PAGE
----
Boston Ballet’s Fall Program is a mix of three contemporary pieces, with music ranging from the Rolling Stones to piano and organ arrangements by J.S. Bach and electronica by Thom Willems. It began and ended on an upbeat, bookending a thoughtful (and thought-provoking) world première centerpiece.

The evening began with Christopher Bruce’s Rooster, set to some of the Rolling Stones’ most iconic songs, including “Little Red Rooster”, “Lady Jane”, “As Tears Go By” and “Ruby Tuesday”, It begins with rooster-inspired, cock-of-the-walk choreography, and continues with a mix of contemporary ballet and a heavy dose of the 60s. It could easily slip into novelty, but there is real dance here, with moments of elegance woven throughout.

Highlights include “As Tears Go By”, shot through with stylized arguments, bullying and ostracization – some subtle, some less so. “Ruby Tuesday”, which is reminiscent of Martha Graham, was danced by Whitney Jensen who drew a fireworks-worthy gasp from the audience when she dove into the arms of several waiting men, and was tossed – spinning – into the air.

The choreography has equal notes of rock and roll and London School of Economics. Costumes by Marian Bruce were primarily sport coats, colorful ties and ruffled tuxedo shirts for the men, and black dresses with red inset panels for the women, with slight variations between songs.

I was sorry to hear “Sympathy for the Devil” because I knew it meant Rooster was over. It’s intelligent, witty, and terrifically fun.

Boston Ballet is always exciting, especially shining in contemporary pieces which test the edges of artistry and ability. One of the most compelling things (aside from the dancers) is the chance to see new work fairly regularly. In Boston Ballet’s Fall Program, the audience was treated to the world première of Awake Only, the tenth work Jorma Elo has created for Boston Ballet, where he is resident choreographer.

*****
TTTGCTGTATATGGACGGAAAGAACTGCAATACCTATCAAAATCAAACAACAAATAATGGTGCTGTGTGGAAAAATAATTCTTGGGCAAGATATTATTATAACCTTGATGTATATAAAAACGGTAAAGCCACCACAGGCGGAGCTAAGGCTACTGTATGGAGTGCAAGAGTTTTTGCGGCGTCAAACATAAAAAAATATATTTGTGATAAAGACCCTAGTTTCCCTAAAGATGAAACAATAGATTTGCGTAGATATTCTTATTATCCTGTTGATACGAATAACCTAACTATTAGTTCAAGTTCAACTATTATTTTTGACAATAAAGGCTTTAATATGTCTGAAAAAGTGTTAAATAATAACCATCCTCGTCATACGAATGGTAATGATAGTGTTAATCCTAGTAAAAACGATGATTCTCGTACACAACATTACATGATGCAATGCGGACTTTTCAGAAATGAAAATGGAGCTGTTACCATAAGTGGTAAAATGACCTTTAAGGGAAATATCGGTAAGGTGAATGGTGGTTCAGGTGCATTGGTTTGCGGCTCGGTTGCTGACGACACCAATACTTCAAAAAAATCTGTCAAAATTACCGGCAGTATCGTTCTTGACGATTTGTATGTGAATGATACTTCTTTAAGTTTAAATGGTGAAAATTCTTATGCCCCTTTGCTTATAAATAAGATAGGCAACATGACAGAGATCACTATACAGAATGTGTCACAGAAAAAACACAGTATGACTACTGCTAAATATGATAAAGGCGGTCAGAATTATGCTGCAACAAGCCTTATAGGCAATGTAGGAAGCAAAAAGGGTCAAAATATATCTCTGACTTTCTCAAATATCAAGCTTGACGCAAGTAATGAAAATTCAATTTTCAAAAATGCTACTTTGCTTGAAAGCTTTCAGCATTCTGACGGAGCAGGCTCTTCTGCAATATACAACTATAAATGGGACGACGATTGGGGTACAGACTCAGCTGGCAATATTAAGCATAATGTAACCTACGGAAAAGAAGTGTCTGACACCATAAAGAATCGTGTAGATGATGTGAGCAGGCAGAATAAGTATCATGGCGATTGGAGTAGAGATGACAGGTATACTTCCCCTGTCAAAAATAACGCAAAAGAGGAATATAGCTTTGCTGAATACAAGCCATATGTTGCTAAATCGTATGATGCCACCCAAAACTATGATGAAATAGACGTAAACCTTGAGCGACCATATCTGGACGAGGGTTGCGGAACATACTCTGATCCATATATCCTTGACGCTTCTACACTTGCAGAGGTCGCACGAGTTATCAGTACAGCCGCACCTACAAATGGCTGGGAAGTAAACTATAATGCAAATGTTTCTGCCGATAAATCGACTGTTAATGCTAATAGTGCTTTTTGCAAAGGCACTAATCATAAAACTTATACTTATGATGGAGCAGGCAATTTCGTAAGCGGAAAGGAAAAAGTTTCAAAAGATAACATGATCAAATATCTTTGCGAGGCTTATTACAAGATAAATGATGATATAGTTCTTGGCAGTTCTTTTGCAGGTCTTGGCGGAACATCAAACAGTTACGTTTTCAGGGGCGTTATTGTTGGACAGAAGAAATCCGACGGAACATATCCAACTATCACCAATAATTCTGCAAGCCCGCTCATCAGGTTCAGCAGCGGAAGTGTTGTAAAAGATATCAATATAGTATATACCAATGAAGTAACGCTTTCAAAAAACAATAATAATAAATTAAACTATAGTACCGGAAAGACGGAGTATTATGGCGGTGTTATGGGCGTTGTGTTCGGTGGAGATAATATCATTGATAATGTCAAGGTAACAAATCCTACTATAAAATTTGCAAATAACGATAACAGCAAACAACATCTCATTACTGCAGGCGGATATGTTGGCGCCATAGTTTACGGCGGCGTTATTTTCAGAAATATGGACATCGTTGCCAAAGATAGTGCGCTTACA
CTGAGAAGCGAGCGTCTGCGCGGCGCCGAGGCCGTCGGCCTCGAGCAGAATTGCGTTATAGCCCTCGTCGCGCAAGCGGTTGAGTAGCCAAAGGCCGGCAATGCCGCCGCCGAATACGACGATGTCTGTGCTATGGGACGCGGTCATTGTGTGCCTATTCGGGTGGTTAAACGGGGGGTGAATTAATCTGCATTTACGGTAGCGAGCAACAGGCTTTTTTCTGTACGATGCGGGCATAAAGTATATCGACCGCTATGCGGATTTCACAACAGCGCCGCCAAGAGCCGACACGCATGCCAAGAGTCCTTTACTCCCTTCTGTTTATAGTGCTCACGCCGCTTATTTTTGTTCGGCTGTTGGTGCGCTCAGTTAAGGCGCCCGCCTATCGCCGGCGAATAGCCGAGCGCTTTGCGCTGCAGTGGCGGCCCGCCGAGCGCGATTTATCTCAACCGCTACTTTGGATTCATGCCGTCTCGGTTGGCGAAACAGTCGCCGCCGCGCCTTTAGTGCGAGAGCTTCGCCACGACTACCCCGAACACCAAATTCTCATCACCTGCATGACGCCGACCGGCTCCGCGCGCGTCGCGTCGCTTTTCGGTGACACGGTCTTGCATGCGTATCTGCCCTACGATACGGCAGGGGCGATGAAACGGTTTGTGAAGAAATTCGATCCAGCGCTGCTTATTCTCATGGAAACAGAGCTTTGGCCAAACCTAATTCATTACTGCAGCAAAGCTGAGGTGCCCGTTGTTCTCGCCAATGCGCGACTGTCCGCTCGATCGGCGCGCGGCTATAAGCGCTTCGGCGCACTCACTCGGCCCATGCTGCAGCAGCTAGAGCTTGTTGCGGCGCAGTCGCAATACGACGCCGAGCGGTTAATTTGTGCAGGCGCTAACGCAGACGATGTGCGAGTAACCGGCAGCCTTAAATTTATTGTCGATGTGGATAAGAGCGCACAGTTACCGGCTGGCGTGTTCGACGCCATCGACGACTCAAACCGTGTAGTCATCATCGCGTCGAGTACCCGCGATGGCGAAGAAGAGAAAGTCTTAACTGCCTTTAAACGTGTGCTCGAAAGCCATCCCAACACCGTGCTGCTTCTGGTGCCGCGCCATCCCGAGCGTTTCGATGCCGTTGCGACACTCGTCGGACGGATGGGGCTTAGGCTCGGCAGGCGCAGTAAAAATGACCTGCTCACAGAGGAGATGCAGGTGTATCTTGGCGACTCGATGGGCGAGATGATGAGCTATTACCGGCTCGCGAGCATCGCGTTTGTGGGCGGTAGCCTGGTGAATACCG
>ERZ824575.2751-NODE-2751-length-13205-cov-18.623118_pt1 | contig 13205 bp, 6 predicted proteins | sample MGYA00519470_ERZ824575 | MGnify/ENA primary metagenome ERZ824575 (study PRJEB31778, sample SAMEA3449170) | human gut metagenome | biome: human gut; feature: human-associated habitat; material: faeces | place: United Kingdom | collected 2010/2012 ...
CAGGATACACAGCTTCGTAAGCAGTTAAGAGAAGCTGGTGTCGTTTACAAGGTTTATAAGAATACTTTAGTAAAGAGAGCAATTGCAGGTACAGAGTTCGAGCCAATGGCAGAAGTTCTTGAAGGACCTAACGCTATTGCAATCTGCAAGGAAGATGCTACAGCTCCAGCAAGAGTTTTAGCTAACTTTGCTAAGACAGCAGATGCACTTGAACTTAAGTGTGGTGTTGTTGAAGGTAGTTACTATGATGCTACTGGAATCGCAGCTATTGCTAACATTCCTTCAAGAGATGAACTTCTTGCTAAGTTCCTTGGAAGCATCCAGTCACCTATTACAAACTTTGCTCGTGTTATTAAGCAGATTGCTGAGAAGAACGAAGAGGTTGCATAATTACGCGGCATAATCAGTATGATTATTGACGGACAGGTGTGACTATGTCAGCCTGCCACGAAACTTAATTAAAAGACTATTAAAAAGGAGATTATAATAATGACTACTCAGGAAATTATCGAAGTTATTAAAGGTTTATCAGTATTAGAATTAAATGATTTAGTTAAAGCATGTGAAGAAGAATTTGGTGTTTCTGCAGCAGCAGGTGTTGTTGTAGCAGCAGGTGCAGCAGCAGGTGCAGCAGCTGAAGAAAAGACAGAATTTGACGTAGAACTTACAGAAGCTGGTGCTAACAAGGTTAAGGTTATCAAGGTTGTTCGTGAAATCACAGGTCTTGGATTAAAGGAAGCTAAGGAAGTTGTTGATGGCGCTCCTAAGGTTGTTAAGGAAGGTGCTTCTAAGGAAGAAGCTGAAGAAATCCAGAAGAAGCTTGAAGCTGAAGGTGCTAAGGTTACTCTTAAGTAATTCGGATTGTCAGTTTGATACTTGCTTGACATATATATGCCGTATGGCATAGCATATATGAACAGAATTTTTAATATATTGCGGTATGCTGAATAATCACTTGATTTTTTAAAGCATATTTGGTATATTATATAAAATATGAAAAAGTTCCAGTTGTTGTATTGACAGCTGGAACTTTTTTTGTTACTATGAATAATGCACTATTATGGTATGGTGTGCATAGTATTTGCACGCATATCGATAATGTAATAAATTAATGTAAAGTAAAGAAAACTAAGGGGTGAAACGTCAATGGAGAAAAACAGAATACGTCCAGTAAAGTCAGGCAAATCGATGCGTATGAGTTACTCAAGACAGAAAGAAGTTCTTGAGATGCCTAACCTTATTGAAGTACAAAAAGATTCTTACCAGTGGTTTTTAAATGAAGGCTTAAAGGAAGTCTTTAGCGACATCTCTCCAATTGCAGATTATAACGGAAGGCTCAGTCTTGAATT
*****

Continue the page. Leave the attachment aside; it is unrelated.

Awake Only follows the arc of a man’s life, beginning with a child (Liam Lurker) expressing astonishment as the curtain rises. The child prods the grown-up version of himself (Jeffrey Cirio) through life, bringing him back as he pushes him forward.

“Imagine seeing your life in front of you like a merry-go-round,” said Elo in a press release; “all the experiences, all the people you met, and how seeing those people make you realize how you have changed.”

At times, the choreography bordered on mime and I felt like I was missing some of what Elo was conveying. Having now watched the arc of the piece, I’d like a chance to see it again and put together missing puzzle pieces. It would be worth a second viewing for the ensemble work alone.

There’s nothing to figure out in William Forsythe’s The Second Detail. You sit back, hold on, and enjoy the ride.

On the way out, I overheard some patrons talking about The Second Detail, calling it “too chaotic”. I love the chaos. I have seen it a few times, and can’t imagine it ever getting old. There’s just so much to see – so many details to focus on. Just as it reaches a new level of intensity, the corps cracks a smile and settles into a new groove.

As performing companies of all disciplines set their sights on new and younger audiences, they often hedge their bets, cushioning new work with tried-and-true classics. Seeing the Rolling Stones on the program must have made people rethink ballet, but every choreographer featured in this program has rethought and reinvented ballet. It’s fresh, new and thrilling – especially when done to the exacting level of a world-class company. Boston Ballet offers two story ballets later in the season, but for this program, the company put all their cards on the table and saw they had a winner.